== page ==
How to Host Your WordPress Media Files on AWS S3

WordPress media items, such as images, videos and audio files, tend to take up a lot of space on your server’s storage drive. This can lead to a decline in your site’s speed over time, especially if you’re someone who publishes a lot of content with high-quality images.

In this tutorial, I’m going to walk you through how to complete a WordPress Amazon S3 integration as well as optionally using a content delivery network (CDN) alongside it. This can dramatically save you on bandwidth costs, act as a backup, and help speed up your site.

What is Amazon S3?

Amazon S3 is an object storage service from Amazon Web Services. You might not realize it, but a huge chunk of the Internet relies on Amazon S3, which is why even a brief S3 outage in one location can cause the whole Internet to collectively…well, freak out.

I’m not super interested in getting into the specific details of what object storage is (Wikipedia can help you out there). Instead, I’m more interested in how Amazon S3 and object storage connect to your WordPress site.

The most common use of Amazon S3 is to store all of the files that you would usually store in your WordPress Media Library in the cloud. Essentially, you can store (“offload”) your:

  • Images
  • Videos
  • Audio files
  • PDF Documents & etc…

Beyond that, some people also use S3 to store assets like CSS, JavaScript, etc.

Each Amazon S3 storage area is called a “bucket”. A bucket is basically a collection of files (you can read up about object storage if you want to know how those files are actually stored).

So essentially, rather than storing files on your own server, you’ll store them in a bucket at Amazon S3.

The WordPress S3 plugin that I will use for this tutorial

For this tutorial, I’m going to use WP Offload Media Lite from Delicious Brains because it’s the most well-known option at the time that I’m writing this article. The basic version is free. The plugin copies files from your WordPress site to Amazon S3 automatically as they are uploaded to the media library. There is then an optional configuration for adding a CDN, such as Amazon CloudFront, KeyCDN, or MaxCDN.

This plugin is pretty lightweight, only 204 KB to be exact. As of writing this, it currently has over 30,000 active installs with a 4 out of 5-star rating. Follow the steps below.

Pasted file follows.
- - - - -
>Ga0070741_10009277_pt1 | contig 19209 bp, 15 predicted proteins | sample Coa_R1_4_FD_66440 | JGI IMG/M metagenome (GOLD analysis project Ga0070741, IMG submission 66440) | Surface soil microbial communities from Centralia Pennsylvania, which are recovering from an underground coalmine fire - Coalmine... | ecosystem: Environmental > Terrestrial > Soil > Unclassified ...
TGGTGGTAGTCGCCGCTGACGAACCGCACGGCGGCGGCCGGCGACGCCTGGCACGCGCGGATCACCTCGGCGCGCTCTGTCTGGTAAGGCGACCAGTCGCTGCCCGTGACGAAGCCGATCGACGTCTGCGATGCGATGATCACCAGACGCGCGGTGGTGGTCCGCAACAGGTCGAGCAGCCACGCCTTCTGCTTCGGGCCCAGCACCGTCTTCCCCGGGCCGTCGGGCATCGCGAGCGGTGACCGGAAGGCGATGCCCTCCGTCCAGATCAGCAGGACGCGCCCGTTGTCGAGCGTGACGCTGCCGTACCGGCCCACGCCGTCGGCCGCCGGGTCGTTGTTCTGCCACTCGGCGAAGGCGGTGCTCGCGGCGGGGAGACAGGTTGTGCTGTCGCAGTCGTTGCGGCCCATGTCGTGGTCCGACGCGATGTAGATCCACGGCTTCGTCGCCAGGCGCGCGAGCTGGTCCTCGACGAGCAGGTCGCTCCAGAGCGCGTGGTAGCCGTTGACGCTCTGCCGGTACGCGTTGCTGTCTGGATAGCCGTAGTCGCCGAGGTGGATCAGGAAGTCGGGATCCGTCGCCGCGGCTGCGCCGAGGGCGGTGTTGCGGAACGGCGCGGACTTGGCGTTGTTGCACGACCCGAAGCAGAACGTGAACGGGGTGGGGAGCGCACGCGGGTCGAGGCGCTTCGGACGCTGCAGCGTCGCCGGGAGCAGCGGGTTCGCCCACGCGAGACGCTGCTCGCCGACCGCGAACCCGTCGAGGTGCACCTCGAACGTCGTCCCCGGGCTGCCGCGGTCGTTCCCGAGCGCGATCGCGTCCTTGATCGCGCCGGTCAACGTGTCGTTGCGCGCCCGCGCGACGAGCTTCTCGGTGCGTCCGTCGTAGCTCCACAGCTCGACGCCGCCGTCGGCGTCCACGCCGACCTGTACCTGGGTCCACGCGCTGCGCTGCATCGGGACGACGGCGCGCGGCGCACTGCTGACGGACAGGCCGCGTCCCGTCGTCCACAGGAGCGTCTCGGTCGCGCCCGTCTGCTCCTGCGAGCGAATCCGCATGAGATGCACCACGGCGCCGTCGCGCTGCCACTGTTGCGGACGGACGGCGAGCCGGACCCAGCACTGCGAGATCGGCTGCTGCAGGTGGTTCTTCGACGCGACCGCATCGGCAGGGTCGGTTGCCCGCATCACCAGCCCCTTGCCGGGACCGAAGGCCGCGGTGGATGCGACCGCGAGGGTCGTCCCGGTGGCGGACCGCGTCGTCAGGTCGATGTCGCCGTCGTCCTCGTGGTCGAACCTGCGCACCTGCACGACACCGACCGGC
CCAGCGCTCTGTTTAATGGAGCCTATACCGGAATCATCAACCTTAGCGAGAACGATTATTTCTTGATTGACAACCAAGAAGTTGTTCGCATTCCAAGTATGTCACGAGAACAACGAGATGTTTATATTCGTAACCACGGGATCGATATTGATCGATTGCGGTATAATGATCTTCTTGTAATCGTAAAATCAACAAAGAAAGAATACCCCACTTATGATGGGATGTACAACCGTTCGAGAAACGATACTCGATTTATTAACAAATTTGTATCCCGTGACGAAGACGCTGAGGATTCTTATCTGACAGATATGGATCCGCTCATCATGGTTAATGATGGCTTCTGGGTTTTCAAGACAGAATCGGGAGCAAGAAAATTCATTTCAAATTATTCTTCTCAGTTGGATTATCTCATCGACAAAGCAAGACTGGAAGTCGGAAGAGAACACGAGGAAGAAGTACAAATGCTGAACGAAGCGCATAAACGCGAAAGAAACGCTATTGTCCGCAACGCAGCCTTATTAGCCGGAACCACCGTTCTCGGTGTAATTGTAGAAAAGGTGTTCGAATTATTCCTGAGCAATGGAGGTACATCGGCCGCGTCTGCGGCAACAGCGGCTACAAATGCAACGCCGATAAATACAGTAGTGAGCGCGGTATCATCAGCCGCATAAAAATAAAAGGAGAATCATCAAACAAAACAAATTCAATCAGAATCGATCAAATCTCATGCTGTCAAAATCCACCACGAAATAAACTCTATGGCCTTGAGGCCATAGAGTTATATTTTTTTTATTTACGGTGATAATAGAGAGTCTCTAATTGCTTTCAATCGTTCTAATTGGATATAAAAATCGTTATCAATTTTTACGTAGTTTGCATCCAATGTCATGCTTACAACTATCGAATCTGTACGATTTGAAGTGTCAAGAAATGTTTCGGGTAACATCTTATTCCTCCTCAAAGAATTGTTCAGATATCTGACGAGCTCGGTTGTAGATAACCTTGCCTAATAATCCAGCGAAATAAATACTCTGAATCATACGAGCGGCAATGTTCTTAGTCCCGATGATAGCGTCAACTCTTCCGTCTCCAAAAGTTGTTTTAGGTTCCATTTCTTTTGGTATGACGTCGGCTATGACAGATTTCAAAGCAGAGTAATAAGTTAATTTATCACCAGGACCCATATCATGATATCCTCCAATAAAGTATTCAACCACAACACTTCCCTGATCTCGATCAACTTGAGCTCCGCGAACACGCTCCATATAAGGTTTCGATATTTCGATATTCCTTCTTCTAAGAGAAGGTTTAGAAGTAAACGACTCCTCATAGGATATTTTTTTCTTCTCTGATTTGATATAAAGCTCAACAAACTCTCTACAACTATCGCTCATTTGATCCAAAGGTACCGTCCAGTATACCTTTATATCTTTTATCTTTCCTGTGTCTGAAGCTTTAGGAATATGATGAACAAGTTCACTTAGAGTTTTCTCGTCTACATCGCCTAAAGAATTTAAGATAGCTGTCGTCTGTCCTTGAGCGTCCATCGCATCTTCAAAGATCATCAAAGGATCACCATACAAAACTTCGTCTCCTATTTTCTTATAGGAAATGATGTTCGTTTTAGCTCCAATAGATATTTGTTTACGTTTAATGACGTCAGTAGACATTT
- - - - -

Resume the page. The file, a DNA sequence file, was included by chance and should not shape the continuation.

Why upgrade WP Offload Media?

So you’re already using the Lite version and wondering why you should upgrade? There is no support for free version. With a license, you can email them for help any time. An upgrade will also get you some important features. See the premium features below:

  • PriorityExpert™ email support
  • Upload existing Media Library to cloud storage
  • Control cloud storage files from the Media Library
  • Remove files from server
  • Download and remove from Cloud Storage
  • Copy between buckets
  • Assets Pull Addon
  • WooCommerce Integration
  • WPML Integration
  • Easy Digital Downloads Integration
  • Meta Slider Integration
  • Enable Media Replace Integration
  • Advanced Custom Fields Integration

Let’s get started

Let’s follow the steps below in the video I’ve created for your better understanding.

Bucket policy

This policy is applied on the S3 bucket to enable public access

Make sure to replace YOURBUCKETNAME with the actual name of your bucket

IAM policy

This policy below enabled the User access to the S3 bucket

Make sure to replace the two instances of YOURBUCKETNAME with the actual name of your Amazon S3 bucket.

Access keys to wp-config.php file

This following piece of code is what you put in the wp-config.php file

Remember to replace the asterisks with the keys you will generate as part of the User setup in the AWS Console (IAM Service).

Have any other questions about connecting your WordPress site to Amazon S3?

Leave a comment and I’ll do our best to help out! Also don’t forget to subscribe to my YouTube channel as I’m sharing more tips and tricks as well as videos related to web design.

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